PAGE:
It’s true, I have a new favourite cemetery: Basingstoke Holy Ghost Cemetery. I spent a pleasurable hour there this morning while home hunting, and it is magnificent. It is seldom that you get a bit of everything in a cemetery, this one had most of it. The entrance I used was in Kingsclere Road, and the lodge there is a real beauty. The building dates from 1865, and the cemetery is also known as Basingstoke South View, or Old Cemetery.
Once through the gates there is a short slope and the cemetery is there in all its glory. The information board says that this was the towns burial ground from the 13th century to the early 20th century. The cemetery is full, but there are not too many headstones, the balance of the space is taken up by unmarked graves. There are 20 CWGC graves in the cemetery, including the grave of Capt. John Aidan Liddell VC.
There are not too many statues, but there are lots of very pretty headstones, and there was one anomaly that I have not before.
I don’t know if this was a footstone that was transplanted, or whether this was one way to commemorate more than one person in the same grave. Many of the smaller headstones only had initials and a date on them. I have not seen this before, so it may just be a peculiarity of the area.
The cemetery also boasts of a Quaker burial ground, and I really had to search to find it, although it was right under my nose. Badly overgrown, the graves stand behind what are known as “tank blocks”
These date from World War 2, and were used to protect the nearby railway station. The small headstone and small green covered mounds in the image above are the Quaker graves. Close to these graves are the chapel ruins, and these are definitely interesting. There are two distinct sets of ruins here, the lower one was built in the early 13th century, and was dedicated to the Holy Ghost. All that remains are the west wall and the door.
The larger set of ruins is that of Sir William Sandys Holy Trinity Chapel, its origins are from the 15th century, it was built as a place for Sir William Sandys to bury his family.
Albeit more intact the chapel suffered during the English Civil War when the stained glass windows were removed. The chapel is now in a state of magnificent dereliction, its floor still covered in the engraved slabs used as floor monuments in many of the cathedrals I have seen. The complex also served as a grammar school until 1855, when a new school was built close by. The tower is gated closed, but inside it are some more headstones, although why they are imprisoned in here is anybody’s guess.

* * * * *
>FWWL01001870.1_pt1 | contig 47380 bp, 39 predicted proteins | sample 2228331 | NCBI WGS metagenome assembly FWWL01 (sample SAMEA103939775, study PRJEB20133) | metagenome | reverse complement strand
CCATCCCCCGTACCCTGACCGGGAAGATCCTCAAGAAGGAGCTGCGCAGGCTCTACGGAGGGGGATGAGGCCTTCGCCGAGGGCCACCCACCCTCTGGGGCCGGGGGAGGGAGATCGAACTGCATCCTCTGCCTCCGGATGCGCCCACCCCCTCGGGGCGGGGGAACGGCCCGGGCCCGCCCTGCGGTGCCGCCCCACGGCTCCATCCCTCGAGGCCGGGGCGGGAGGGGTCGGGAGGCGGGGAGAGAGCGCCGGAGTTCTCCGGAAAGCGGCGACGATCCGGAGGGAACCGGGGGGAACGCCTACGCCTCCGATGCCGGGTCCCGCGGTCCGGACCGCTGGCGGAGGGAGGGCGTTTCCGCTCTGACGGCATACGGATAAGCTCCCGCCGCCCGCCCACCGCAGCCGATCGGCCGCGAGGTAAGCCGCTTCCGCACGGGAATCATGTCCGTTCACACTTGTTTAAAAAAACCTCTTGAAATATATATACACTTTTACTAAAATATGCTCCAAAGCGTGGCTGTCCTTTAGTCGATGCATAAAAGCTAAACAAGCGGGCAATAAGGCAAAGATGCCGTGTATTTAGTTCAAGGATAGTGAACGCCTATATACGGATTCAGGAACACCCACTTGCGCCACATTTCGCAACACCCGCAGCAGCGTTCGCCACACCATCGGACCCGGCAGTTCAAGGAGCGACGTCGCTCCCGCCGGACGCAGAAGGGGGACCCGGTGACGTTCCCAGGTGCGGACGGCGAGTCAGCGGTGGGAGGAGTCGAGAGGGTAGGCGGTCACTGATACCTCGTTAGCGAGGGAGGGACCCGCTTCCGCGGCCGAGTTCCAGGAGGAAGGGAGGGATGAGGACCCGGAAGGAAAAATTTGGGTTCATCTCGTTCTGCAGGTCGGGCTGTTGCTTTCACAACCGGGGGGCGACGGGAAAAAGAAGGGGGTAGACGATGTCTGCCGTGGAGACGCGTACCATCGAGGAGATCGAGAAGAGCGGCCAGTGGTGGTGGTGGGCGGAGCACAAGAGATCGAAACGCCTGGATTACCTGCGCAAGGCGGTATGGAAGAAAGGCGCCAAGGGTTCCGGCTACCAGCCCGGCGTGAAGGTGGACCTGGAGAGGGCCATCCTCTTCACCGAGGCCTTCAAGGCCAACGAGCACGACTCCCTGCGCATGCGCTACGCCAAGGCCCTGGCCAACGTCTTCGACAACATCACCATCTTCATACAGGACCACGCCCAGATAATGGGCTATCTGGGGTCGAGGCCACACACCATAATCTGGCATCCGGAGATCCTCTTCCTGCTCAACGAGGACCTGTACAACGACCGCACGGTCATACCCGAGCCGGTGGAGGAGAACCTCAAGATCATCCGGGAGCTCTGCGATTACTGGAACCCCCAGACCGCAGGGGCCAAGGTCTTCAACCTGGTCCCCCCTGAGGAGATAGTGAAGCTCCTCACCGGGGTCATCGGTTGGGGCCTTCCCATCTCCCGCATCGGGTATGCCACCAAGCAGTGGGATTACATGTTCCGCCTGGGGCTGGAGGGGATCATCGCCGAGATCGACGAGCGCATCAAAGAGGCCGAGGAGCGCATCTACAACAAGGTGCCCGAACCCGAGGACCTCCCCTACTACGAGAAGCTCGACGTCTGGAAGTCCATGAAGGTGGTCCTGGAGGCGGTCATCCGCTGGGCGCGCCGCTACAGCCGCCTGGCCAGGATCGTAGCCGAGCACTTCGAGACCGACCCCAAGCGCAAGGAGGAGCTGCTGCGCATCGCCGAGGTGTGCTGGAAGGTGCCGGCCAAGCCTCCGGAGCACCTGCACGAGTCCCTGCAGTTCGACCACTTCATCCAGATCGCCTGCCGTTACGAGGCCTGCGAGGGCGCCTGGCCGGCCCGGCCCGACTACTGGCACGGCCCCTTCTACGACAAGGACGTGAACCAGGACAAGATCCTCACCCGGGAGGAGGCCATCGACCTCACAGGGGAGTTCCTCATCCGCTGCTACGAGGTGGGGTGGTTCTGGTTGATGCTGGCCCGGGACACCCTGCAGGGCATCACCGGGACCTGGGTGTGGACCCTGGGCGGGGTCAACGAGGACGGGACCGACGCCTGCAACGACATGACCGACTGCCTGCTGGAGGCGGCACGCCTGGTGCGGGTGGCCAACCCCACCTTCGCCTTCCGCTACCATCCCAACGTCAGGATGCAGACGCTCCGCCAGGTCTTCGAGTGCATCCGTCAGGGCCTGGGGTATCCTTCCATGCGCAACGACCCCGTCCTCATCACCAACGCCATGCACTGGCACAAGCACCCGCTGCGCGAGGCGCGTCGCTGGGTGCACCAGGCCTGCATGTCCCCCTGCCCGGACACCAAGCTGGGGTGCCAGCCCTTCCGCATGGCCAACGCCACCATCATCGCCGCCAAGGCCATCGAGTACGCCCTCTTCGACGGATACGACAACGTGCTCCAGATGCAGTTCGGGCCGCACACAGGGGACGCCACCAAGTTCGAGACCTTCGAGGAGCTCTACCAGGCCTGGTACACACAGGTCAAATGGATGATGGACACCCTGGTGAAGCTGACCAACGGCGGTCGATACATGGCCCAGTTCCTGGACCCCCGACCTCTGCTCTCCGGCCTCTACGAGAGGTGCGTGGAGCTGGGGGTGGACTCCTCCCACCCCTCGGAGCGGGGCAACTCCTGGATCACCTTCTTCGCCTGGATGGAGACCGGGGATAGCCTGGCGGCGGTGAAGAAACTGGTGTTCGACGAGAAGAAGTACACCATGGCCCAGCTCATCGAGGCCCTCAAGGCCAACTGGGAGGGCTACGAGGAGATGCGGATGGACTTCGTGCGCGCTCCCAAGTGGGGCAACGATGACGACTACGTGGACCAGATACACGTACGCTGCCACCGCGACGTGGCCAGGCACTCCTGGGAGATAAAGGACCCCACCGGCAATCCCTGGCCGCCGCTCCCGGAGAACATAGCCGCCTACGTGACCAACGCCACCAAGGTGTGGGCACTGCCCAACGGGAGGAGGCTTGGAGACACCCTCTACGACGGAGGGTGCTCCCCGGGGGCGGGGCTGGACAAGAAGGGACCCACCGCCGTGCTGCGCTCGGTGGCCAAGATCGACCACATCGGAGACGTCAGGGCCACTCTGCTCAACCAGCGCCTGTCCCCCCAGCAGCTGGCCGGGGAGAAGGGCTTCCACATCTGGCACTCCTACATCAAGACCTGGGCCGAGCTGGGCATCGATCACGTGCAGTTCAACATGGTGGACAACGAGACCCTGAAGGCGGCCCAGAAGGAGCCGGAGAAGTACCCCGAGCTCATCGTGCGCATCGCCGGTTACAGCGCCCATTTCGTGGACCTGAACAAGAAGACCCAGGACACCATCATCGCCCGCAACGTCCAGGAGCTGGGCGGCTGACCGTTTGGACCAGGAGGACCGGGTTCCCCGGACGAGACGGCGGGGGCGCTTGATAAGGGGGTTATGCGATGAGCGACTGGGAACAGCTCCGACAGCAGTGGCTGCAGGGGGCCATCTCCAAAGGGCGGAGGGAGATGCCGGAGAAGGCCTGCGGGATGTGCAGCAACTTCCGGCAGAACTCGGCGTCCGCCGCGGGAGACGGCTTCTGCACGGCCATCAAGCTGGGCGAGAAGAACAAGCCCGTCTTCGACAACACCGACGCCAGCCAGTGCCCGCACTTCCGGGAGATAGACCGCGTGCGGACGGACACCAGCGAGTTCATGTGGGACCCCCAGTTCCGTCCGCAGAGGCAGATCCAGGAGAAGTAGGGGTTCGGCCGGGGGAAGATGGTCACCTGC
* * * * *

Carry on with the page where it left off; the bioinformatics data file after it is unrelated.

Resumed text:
There are two weathered tombs with effigies of knights on them, this one is possibly the tomb of Sir William De Brayboeuf, and dates from 1284.
No cemetery would be complete without a great tree, and this one is no exception to the rule, a really magnificent specimen lightened up my day with its beautiful colours and sheer grace.
It is now November so Autumn is here and the light during this session was fantastic. There was only one really good statue, and it was in quite a good condition too, although a bit too high for my liking. The headstones were generally in a good condition, although many were no longer legible. Delamination had occurred on a number of them, rendering them unreadable.
There were quite a few chest tombs, and of course I kept on coming back to those wonderful floor monuments in the chapel ruins. I do need to investigate at least 2 of them as they relate to the Sandys Family.
The oldest one that I noted was from 1700, and I am sure that there may even be older, but age and weathering really takes its toll so legibility is often poor with these.
And then it was time to start making tracks and head off to my next destination. As I will be moving to Basingstoke during November I will probably be returning here. With Winter approaching the chances of catching this cemetery in snow increases, and I know it is really one that is worth the effort. It is really a beautiful space.
And finally, on my way out I discovered this gem.
How many cemeteries can boast of something like this? not too many I assure you (although they probably do have, but don’t boast about it)
Update: 31 January 2014.
Cemetery in the snow.
And in the early hours of 31 January 2015, the first snow fell, and while there was not a lot of it, there was enough for me to grab my camera and head out. With hindsight the pics from the 31st were mediocre compared to what I got on Tuesday. Visit the Cemetery in the Snow
link to see this place in the snow.
DRW © 01/07/2014 – 2020. Updated 03/02/2015, images recreated 20/04/2016